Well this is a pleasant surprise. Earlier this morning, Eminem started dropping jewels on Rap Genius out of nowhere, and so far it’s nothing short of an exclusive look into the rapper’s mind, creative process, and history. Below are some highlights, but you can read all his annotations right here.
– On creating the Slim Shady alias:
Coming out with an alias was part of Proof’s whole idea. He said, “Let’s be in a group called D12, and there will be six of us, and we’ll each have an alias. We’ll each be two different people.” When I started rapping as Shady, as that character, it was a way for me to vent all my frustrations and just blame it on him. If anybody got mad about it, it was him that said it, you know what I’m saying? It was a way for me to be myself and say what I felt. I never wanted to go back to just rapping regular again.
– On Infinite:
Mr. Porter did all the beats on Infinite. Proof came in at the last minute and said he didn’t feel like the beats were banging enough. So he brought in DJ Head’s drum machine, and put drums behind this song.
– On his performative aggression:
A lot of the aggression came from the Hip Hop Shop days, when you wanted to get a reaction out of people. When you’re behind a microphone in a studio, you’re not going to see someone’s reaction. So I wanted to say the craziest shit, imagining the reaction I would get if someone was sitting by a speaker. At the Hip Hop Shop, you had a pretty good idea of what lines were going to get a reaction or not. You would see it.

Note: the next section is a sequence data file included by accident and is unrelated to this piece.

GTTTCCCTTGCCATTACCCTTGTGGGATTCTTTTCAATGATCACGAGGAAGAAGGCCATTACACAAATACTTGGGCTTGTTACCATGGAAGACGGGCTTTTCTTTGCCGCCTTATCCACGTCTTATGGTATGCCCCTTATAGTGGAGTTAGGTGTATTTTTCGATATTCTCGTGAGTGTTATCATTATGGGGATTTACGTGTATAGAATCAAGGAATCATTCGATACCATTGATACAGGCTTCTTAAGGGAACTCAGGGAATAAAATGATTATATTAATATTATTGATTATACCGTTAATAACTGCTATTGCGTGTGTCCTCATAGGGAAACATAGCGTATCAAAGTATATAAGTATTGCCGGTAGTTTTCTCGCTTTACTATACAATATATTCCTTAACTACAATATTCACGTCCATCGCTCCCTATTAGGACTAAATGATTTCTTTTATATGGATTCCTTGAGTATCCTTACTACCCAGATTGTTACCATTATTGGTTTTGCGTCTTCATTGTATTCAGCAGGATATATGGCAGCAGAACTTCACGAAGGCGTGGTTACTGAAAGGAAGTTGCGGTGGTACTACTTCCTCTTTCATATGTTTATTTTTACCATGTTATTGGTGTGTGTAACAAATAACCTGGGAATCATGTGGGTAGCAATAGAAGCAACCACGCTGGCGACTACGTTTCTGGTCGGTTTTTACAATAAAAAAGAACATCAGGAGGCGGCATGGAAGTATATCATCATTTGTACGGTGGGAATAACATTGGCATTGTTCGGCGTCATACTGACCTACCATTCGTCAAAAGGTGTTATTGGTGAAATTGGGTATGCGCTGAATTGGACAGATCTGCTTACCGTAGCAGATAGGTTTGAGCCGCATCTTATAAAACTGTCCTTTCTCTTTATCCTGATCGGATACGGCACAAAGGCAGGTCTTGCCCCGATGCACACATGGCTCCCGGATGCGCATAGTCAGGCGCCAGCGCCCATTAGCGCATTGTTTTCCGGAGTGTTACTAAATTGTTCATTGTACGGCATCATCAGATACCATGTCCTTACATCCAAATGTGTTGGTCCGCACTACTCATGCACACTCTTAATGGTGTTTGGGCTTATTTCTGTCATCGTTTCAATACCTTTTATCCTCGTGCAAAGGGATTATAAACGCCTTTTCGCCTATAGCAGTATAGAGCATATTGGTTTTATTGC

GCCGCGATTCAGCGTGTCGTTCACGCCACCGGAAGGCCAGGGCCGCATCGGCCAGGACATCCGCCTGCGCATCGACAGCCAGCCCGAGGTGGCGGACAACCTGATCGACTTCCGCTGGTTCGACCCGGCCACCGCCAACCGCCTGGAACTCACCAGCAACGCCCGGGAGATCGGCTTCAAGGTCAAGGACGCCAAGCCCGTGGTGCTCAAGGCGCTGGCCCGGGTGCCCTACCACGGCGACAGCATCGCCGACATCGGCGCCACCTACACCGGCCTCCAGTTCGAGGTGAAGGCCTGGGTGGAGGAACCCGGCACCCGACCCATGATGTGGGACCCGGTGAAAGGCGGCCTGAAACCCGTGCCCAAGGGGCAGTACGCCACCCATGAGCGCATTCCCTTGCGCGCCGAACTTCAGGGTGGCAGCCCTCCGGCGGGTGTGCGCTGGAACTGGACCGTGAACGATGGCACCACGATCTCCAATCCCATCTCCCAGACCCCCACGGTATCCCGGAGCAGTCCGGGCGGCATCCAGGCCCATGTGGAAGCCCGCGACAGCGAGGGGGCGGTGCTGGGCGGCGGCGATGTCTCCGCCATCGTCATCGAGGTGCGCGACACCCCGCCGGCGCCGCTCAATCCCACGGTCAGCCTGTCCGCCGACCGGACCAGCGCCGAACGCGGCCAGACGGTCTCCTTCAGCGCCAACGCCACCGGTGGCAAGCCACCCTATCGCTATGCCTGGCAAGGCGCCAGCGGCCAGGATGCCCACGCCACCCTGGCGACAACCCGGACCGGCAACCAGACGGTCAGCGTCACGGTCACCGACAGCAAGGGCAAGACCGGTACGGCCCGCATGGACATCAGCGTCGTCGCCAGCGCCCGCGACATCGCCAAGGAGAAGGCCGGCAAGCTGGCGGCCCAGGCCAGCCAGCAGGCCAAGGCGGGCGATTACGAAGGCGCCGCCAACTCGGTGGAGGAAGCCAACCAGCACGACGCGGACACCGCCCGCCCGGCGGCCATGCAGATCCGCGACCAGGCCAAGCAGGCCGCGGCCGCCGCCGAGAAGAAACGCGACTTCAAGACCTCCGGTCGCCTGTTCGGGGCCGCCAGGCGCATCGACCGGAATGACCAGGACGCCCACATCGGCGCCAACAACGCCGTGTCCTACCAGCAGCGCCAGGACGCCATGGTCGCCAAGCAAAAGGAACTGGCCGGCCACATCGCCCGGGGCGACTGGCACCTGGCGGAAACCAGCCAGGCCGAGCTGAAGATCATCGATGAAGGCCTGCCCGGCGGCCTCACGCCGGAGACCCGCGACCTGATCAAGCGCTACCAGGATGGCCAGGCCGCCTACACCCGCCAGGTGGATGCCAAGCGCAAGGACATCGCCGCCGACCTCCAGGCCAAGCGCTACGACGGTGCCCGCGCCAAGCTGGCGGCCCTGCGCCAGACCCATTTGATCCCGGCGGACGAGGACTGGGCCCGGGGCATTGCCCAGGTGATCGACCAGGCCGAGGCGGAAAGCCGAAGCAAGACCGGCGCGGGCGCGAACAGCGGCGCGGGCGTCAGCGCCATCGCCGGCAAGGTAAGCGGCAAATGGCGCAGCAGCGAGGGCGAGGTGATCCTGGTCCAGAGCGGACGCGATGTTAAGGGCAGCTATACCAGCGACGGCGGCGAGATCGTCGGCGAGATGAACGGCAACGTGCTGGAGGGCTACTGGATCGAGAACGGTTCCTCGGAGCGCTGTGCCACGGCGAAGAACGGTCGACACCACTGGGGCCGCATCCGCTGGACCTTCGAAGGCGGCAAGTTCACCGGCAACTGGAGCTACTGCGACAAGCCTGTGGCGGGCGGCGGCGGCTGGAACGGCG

– On recording with Dr. Dre for the first time:
“My Name Is” was the first song we recorded. We recorded three or four that day, in like six hours. One song was called “Ghost Stories” and one was “When Hell Freezes Over.” I feel like there was one more but I can’t remember what it was. We always have this discussion, because Dre says it’s four.
Paul used to live in New Jersey, right across from Manhattan. He had an apartment he shared with three roommates. I was over, sleeping on the couch. We didn’t have money yet, really. We had already filmed the video, and we saw it for the first time on MTV. It came on really late at night. I was sleeping on the couch when Paul saw it for the first time.
That’s when it was like, “Okay, this isn’t a joke anymore.” We had kind of felt that, being in the studio with Dre and shit. But once that single came out, my life changed like that. Within a day. Just going outside. I couldn’t go outside anymore. In a day. It went from the day before, doing whatever the fuck I wanted to do, because nobody knew who the fuck I was, to holy shit, people are fucking following us. It was crazy. That’s when shit just got really — it was a lot to deal with at once.
Right after the first single came out, I did a signing at the Virgin Megastore in Times Square. While I was there, I got served by a court processor. They knew where I’d be, and they had to physically serve me. The guy got tackled. He was stupid. You don’t need to physically serve someone anymore, like in the movies. But the guy was being a cowboy. It was some lawsuit from my mother, I think.
– On “In Da Club”:
We couldn’t decide on the first single from Get Rich. It was going to be either “If I Can’t” or “In Da Club.” We were torn, so me, 50, Paul, Chris Lighty, and Jimmy Iovine decided to flip a coin.